YHWH, your Spirit fills the world; wherever we may go, you are present. We cannot escape your light, and should we try, we would but find ourselves in hell. You hear every word we speak: our inmost selves are exposed to your eye. We must but believe in your love, and Wisdom will be with us as guide.
But how difficult we make the path to faith. How ready we are to listen to senseless and perverse counsels and so disbelieve you. As easily as Eve we fall, O LORD. May we know your just rebuke of our sins that we might find repentance and taste your forgiveness upon our souls.
O let us not fight against you, dear God! but work always and only for the salvation of all, for the recognition of your eternal glory present in our midst by the Spirit come through your only Son. And so with you let us dwell.
Sat, 9 November 2019
O true Pastor of God’s Church,
defender of the faith
from forces without
and within her walls,
you proved that this House
founded by Christ the Lord
shall never succumb
to the powers of hell
but ever stand strong
against all tides of the world
and the evil influence of the devil –
pray though the flesh be weak,
though every member be prone to sin,
that all souls set on the Rock
that is the bark of Peter
shall repel every attack
against the integrity of the faith
and stand with Jesus
as king over the flesh,
as priest offering pure sacrifice,
as prophet speaking His words…
and so until the end of time
may God’s Church be ever blessed.
Sat, 9 November 2019
(2Mac.7:1-2,9-14; Ps.17:1,5-6,8,15; 2Thes.2:16-3:5; Lk.20:27-38)
“On waking I shall be content in your presence.”
Our hope is in the resurrection, brothers and sisters. It is this which gives us strength, and it is our endurance which brings us to His presence.
Brothers and sisters, indeed, as Paul wishes us, we have “everlasting encouragement and good hope” through the grace of our Lord. He strengthens our hearts “in every good deed and word” and guards us “from the evil one.” Thus our hearts should be directed “to the love of God and to the endurance of Christ.”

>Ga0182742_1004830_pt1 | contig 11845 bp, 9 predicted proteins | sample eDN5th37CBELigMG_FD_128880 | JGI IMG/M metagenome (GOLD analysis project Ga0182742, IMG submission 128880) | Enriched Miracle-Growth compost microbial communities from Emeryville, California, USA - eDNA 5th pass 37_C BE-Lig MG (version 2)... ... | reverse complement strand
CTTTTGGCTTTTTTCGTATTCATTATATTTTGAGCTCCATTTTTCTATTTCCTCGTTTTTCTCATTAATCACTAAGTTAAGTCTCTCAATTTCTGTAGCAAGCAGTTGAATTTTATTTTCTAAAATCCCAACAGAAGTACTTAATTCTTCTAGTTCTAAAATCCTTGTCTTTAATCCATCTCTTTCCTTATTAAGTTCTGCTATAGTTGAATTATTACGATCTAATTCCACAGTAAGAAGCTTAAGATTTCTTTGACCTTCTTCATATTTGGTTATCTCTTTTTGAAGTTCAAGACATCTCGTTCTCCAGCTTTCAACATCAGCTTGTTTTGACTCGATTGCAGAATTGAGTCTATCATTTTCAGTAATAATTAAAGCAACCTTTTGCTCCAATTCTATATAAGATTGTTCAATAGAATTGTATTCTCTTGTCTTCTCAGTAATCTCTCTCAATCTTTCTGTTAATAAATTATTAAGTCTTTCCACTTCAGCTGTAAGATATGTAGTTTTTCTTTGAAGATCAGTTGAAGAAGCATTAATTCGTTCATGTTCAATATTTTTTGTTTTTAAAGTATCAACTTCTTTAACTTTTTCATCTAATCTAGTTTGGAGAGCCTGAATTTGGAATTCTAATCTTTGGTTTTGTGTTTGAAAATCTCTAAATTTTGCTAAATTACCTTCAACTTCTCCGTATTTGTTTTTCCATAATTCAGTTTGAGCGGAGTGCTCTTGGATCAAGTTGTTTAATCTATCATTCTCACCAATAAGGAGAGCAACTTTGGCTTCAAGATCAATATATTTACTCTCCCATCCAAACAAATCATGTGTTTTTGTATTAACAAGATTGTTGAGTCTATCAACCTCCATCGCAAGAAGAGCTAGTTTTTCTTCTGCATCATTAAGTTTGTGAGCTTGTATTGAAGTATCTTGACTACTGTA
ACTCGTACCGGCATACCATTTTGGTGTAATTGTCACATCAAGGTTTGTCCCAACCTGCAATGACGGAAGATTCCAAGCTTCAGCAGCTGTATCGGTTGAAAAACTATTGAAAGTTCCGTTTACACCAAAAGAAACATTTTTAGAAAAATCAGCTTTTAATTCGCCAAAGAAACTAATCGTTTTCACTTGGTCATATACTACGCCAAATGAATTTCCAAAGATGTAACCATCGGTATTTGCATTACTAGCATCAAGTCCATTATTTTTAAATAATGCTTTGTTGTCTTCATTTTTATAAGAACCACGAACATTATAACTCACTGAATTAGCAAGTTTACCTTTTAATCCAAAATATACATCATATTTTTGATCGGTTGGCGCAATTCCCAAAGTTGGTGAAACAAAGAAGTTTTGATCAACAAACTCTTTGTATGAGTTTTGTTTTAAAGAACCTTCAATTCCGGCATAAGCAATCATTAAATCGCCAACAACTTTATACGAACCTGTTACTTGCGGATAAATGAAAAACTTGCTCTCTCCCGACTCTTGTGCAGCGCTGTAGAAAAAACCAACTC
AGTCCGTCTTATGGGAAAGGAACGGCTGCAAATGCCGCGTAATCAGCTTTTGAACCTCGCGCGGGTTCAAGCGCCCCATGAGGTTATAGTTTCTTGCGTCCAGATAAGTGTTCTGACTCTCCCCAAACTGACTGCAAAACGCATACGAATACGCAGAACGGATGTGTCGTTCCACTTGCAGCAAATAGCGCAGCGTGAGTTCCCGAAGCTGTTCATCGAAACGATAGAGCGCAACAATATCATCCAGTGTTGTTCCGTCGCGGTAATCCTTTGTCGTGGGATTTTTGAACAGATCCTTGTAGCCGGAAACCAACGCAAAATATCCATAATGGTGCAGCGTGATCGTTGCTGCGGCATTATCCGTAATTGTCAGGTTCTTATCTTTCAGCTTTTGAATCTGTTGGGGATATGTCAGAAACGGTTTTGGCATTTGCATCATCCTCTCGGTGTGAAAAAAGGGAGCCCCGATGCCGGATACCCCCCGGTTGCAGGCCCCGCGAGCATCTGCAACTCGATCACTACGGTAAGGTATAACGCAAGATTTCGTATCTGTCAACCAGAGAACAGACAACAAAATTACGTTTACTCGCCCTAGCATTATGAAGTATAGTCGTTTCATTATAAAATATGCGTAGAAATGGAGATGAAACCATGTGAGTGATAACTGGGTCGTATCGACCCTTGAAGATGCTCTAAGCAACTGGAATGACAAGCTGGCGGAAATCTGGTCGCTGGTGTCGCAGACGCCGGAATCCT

We have as our example today these seven brothers spoken of in the Second Book of Maccabees, who showed the endurance of Christ and their faith in the resurrection to life despite the severity of their torture at the hands of the wicked of this world – and all this before the coming of Christ into the world and the great graces He has since imparted to His Church. If they could die so for the law alone, to what deeds should we not be able to attain? If in the presence of their torturers they could state with such confidence, “The King of the world will raise us up to live again forever,” what should we not be able to declare in the name of Him who has now been raised from the dead and ascended to glory? If they were so well able to regard their suffering “as nothing,” how much easier should be our own sacrifice, we who stand “in the shadow” of His cross and have His wounds in which to take refuge? Indeed, such greater reason have we to hold to “the hope God gives of being raised up by Him.”
“That the dead will rise” there should be no doubt in our hearts. The fact that “to Him all are alive” should be firmly fixed as a peg in the deepest recesses of our souls. Certainly, this is who we are, children of the resurrection, with the calling to come to Christ, He who has been raised to life. I pray we shall all be “deemed worthy to attain to the coming age and to the resurrection of the dead.” Children of God, may we be like angels in His presence when we rise. May our minds not be darkened by the night upon this earth, but let our hope be fixed on the coming morning and our faith strengthen us to endure until we stand with Him on that new day.